But appearance can be deceiving, and this was no exception. With their latest recording MOTHER NATURE the Hungarians surpassed themselves. While TONY LAKATOS & CO. included unobtrusive reminiscenses of their native folklore in their first work, the current sequel is marked completely by Western influence. THINGS’ music draws its strength mainly from TONY LAKATOS’ dynamic sax lines. The bearded saxophone-player, who lives mainly in Munich and performs chiefly with local stars such as Toto Blanke, Kenny Wheeler, Michael Sagmeister; is also responsible for the compositions, together with guitarist ATTILA LÁSZLÓ, the second leader of the band.
It is easy to hear that THINGS have been working together for years. Too captivating is the filigreed transparency of the many-facetted arrangements. Their only new player is KÁLMAN OLAH (keyboard) - and with his spectacular thumping of the keys, he follows wholeheartedly in his prodecessor’s Zoltan Csanyi’s footsteps.
The brilliant rhythm group with BÉLA LATTMANN (bass), JÁNOS SOLTI (drums) and KORNÉL HORVÁTH (percussion) provides a soft, fluffy carpet, on which the three soloists can romp about to their hearts’ content. Yeah, and then there’s this lady called TORITA QUICK. THINGS are bridging the herring pond by including this American singer. In both her short takes the vocalist, still an art student in Munich, adds a light and sparkling flavor with her acrid, crystal-clear voice. But nevertheless, the Hungarian sounds do not at any time slide into the shallows. The black beauty from the States also makes visually clear how hot the sound recorded by THINGS are. While she’s prudishly wrapped in a fur coat on the front cover, TORITA QUICK presents herself on the back cover with nothing but TONY LAKATOS’ saxophone.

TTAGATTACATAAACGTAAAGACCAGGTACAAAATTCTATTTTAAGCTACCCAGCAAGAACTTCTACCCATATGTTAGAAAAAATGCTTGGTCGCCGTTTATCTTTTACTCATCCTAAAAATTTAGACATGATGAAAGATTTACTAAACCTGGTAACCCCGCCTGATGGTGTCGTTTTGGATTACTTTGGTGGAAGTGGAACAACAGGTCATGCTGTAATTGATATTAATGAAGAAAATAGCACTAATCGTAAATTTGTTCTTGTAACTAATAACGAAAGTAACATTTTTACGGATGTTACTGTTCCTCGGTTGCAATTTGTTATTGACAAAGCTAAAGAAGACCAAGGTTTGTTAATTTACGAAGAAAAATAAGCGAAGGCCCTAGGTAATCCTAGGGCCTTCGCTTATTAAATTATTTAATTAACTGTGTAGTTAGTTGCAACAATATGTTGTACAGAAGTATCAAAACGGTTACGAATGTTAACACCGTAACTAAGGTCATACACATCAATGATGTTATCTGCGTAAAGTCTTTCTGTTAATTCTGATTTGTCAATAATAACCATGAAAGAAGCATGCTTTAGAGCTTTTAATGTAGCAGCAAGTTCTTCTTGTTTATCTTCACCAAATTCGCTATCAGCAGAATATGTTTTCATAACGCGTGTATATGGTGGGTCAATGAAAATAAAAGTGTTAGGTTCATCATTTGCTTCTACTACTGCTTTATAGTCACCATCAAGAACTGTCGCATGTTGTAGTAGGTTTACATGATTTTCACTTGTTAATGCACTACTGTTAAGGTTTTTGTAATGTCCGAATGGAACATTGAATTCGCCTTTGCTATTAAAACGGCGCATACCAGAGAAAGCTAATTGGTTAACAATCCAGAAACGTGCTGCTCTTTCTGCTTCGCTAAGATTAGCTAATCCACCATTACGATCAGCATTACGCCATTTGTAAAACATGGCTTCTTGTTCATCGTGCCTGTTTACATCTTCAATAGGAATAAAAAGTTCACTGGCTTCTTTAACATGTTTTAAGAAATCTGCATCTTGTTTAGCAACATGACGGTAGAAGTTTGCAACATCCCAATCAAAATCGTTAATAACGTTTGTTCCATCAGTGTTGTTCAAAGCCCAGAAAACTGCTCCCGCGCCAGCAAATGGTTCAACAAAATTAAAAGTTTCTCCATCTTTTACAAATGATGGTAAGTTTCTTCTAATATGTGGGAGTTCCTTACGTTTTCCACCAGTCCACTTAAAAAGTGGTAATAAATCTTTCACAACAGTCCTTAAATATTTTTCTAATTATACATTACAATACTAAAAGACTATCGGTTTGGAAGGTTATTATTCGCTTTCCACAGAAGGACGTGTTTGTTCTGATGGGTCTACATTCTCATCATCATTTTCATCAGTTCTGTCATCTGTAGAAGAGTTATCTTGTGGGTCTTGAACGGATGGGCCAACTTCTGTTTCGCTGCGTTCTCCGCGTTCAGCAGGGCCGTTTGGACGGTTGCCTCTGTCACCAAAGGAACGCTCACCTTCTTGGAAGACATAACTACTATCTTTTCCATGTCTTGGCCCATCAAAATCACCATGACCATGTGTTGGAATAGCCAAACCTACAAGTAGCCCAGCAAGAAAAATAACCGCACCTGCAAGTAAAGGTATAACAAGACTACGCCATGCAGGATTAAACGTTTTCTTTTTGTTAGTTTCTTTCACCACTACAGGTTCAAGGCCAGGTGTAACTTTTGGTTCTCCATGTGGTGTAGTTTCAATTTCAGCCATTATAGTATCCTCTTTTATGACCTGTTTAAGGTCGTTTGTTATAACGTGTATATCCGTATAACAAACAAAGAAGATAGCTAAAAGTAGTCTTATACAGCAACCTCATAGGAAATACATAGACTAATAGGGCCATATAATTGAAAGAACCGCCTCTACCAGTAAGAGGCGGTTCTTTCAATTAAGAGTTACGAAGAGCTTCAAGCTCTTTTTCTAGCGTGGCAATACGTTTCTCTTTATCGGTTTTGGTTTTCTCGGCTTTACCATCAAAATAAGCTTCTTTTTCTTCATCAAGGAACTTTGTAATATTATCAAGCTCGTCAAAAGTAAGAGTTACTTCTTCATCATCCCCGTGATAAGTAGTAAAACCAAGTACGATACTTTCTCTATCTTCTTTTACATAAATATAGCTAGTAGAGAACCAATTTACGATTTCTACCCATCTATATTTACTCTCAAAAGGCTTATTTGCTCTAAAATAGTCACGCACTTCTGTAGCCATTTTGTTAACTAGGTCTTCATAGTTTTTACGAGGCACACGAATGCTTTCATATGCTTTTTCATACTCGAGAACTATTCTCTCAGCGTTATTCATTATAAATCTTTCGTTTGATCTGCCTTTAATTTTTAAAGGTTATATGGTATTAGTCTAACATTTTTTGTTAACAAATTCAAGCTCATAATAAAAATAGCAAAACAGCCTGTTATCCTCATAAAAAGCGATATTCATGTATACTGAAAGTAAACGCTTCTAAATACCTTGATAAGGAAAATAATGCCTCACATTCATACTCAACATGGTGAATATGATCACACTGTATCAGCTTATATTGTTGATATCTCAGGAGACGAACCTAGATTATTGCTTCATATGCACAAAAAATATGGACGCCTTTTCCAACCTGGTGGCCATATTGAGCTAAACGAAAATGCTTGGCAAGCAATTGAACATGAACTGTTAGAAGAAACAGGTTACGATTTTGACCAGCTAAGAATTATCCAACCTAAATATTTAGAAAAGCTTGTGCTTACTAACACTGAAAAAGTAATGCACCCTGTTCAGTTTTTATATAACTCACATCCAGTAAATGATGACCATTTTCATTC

That’s to say: The Hungarians are puffing that stuff their dreams are made of into the West with such force that it might not only blow the people hereabouts out of their socks. Whoever claims that rock-jazzers have run out of ideas should just turn to MOTHER NATURE. In Hungary, as THINGS, TONY LAKATOS and TORITA QUICK demonstrate so impressively, all’s well in the world of music.                       (Wolfgang Blum)